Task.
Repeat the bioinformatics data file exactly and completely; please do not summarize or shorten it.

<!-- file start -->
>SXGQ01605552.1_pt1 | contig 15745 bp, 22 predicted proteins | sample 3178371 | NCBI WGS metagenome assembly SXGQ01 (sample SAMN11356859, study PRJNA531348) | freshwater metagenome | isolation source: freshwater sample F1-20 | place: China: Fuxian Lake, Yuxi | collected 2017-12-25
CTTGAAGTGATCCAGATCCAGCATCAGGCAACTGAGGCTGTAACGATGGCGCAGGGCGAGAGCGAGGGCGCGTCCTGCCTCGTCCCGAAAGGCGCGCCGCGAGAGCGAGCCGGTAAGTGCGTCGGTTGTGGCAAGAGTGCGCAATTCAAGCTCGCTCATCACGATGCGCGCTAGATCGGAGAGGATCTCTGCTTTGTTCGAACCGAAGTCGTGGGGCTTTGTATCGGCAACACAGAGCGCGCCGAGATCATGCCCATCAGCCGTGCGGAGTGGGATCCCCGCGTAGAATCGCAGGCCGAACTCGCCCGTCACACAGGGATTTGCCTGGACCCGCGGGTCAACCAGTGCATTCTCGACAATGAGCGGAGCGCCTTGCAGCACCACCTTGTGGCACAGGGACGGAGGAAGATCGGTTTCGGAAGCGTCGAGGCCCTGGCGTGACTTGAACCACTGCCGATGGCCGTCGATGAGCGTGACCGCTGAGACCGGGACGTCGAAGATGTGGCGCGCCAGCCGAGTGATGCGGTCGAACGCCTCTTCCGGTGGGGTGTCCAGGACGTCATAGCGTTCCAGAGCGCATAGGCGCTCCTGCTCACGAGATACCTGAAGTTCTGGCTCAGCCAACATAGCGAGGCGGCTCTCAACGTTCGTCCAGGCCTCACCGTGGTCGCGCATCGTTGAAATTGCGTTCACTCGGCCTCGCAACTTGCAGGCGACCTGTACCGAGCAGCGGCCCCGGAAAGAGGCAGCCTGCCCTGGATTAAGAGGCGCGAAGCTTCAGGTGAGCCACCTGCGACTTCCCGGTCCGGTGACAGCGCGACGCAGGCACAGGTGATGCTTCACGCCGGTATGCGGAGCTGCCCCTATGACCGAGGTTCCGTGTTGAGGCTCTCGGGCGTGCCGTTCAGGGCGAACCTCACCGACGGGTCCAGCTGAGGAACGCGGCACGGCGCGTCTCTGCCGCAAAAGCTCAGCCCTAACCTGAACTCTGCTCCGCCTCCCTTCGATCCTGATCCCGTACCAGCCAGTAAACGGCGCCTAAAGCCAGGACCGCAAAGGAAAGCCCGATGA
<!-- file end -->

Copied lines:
>SXGQ01605552.1_pt1 | contig 15745 bp, 22 predicted proteins | sample 3178371 | NCBI WGS metagenome assembly SXGQ01 (sample SAMN11356859, study PRJNA531348) | freshwater metagenome | isolation source: freshwater sample F1-20 | place: China: Fuxian Lake, Yuxi | collected 2017-12-25
CTTGAAGTGATCCAGATCCAGCATCAGGCAACTGAGGCTGTAACGATGGCGCAGGGCGAGAGCGAGGGCGCGTCCTGCCTCGTCCCGAAAGGCGCGCCGCGAGAGCGAGCCGGTAAGTGCGTCGGTTGTGGCAAGAGTGCGCAATTCAAGCTCGCTCATCACGATGCGCGCTAGATCGGAGAGGATCTCTGCTTTGTTCGAACCGAAGTCGTGGGGCTTTGTATCGGCAACACAGAGCGCGCCGAGATCATGCCCATCAGCCGTGCGGAGTGGGATCCCCGCGTAGAATCGCAGGCCGAACTCGCCCGTCACACAGGGATTTGCCTGGACCCGCGGGTCAACCAGTGCATTCTCGACAATGAGCGGAGCGCCTTGCAGCACCACCTTGTGGCACAGGGACGGAGGAAGATCGGTTTCGGAAGCGTCGAGGCCCTGGCGTGACTTGAACCACTGCCGATGGCCGTCGATGAGCGTGACCGCTGAGACCGGGACGTCGAAGATGTGGCGCGCCAGCCGAGTGATGCGGTCGAACGCCTCTTCCGGTGGGGTGTCCAGGACGTCATAGCGTTCCAGAGCGCATAGGCGCTCCTGCTCACGAGATACCTGAAGTTCTGGCTCAGCCAACATAGCGAGGCGGCTCTCAACGTTCGTCCAGGCCTCACCGTGGTCGCGCATCGTTGAAATTGCGTTCACTCGGCCTCGCAACTTGCAGGCGACCTGTACCGAGCAGCGGCCCCGGAAAGAGGCAGCCTGCCCTGGATTAAGAGGCGCGAAGCTTCAGGTGAGCCACCTGCGACTTCCCGGTCCGGTGACAGCGCGACGCAGGCACAGGTGATGCTTCACGCCGGTATGCGGAGCTGCCCCTATGACCGAGGTTCCGTGTTGAGGCTCTCGGGCGTGCCGTTCAGGGCGAACCTCACCGACGGGTCCAGCTGAGGAACGCGGCACGGCGCGTCTCTGCCGCAAAAGCTCAGCCCTAACCTGAACTCTGCTCCGCCTCCCTTCGATCCTGATCCCGTACCAGCCAGTAAACGGCGCCTAAAGCCAGGACCGCAAAGGAAAGCCCGATGA